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Article
August 31, 1901

REMARKS ON SPINAL SURGERY, WITH ILLUSTRATIVE CASES.

Author Affiliations

NEW YORK CITY.

JAMA. 1901;XXXVII(9):569-573. doi:10.1001/jama.1901.62470350025002h
Abstract

The spinal canal has for many centuries been considered legitimate ground for operative procedures. As early as the 7th century the advisability of operation for fractured spine was urged by Paul d'Egine1 and others. In the 16th century and since that time, various surgeons have advised operative interference for the relief of this condition, but it was probably not until the beginning of the 19th century that a definite operation was performed for a fractured spine. Since then the subject has constantly thrust itself into prominence and has been much debated and often with considerable heat and vigor. This was especially true of a discussion which took place in the Royal Society of Surgery of London in 1820.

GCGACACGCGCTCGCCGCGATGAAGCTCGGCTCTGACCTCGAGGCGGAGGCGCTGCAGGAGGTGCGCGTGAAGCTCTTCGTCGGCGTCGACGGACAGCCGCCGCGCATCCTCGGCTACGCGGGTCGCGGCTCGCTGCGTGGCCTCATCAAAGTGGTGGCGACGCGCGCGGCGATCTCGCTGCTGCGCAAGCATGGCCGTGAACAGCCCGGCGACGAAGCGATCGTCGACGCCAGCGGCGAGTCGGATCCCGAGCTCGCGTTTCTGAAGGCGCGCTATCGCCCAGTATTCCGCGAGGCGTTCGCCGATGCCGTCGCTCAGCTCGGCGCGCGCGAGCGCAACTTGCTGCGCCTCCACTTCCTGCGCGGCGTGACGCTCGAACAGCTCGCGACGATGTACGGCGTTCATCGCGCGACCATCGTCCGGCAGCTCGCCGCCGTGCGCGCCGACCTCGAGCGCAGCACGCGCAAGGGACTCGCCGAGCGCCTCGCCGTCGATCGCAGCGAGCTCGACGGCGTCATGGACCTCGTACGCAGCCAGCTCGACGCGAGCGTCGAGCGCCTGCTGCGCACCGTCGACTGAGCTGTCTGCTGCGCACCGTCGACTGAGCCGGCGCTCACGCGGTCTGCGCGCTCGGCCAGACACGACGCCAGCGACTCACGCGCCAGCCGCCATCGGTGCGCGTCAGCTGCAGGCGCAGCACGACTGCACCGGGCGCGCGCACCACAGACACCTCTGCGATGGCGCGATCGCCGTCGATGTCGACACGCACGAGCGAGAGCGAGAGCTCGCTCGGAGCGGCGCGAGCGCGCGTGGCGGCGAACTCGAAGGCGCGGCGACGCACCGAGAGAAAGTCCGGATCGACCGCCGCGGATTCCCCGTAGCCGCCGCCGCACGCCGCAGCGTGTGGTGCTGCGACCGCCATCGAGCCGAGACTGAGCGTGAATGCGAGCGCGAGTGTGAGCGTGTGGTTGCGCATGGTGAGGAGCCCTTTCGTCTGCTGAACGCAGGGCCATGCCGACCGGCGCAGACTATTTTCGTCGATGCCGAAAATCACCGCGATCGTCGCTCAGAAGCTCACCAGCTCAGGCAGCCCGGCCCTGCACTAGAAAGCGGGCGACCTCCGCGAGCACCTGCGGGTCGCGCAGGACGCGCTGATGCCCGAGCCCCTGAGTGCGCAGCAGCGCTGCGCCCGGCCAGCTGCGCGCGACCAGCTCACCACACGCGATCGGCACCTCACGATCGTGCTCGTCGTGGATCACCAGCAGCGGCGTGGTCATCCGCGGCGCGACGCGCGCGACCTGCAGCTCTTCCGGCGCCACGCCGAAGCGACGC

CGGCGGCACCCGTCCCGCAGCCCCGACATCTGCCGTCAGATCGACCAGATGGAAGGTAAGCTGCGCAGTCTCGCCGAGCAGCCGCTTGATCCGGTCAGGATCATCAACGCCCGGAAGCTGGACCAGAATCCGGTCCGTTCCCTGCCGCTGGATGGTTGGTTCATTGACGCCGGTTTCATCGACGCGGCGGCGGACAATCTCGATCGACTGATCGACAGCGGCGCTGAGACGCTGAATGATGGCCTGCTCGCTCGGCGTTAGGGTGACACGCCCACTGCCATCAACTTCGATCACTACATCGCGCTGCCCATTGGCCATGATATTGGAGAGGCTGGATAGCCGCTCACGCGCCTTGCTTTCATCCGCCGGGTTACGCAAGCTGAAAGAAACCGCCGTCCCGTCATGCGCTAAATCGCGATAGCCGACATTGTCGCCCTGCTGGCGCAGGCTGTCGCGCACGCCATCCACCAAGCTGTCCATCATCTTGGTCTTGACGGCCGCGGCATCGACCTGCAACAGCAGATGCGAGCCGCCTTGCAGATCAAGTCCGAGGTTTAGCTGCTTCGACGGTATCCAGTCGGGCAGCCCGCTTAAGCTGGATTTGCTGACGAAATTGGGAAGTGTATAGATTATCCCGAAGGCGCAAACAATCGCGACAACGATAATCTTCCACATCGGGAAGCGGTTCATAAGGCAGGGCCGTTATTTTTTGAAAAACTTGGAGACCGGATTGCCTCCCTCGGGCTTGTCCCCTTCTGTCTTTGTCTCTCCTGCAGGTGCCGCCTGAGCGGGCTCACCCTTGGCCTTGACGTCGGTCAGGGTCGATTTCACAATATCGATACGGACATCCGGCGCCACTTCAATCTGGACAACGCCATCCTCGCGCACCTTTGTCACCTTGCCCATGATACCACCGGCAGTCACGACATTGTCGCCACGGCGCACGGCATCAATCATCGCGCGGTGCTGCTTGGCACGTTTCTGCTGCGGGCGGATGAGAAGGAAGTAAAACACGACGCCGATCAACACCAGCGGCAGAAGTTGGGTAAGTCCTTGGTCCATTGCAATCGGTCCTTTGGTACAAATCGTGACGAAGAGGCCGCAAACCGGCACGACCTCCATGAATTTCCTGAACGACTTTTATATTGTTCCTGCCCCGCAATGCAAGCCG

About the same time (1823), A. Cooper wrote: "If you could save one life in ten, aye, one in a hundred, by such an operation, it is your duty to attempt

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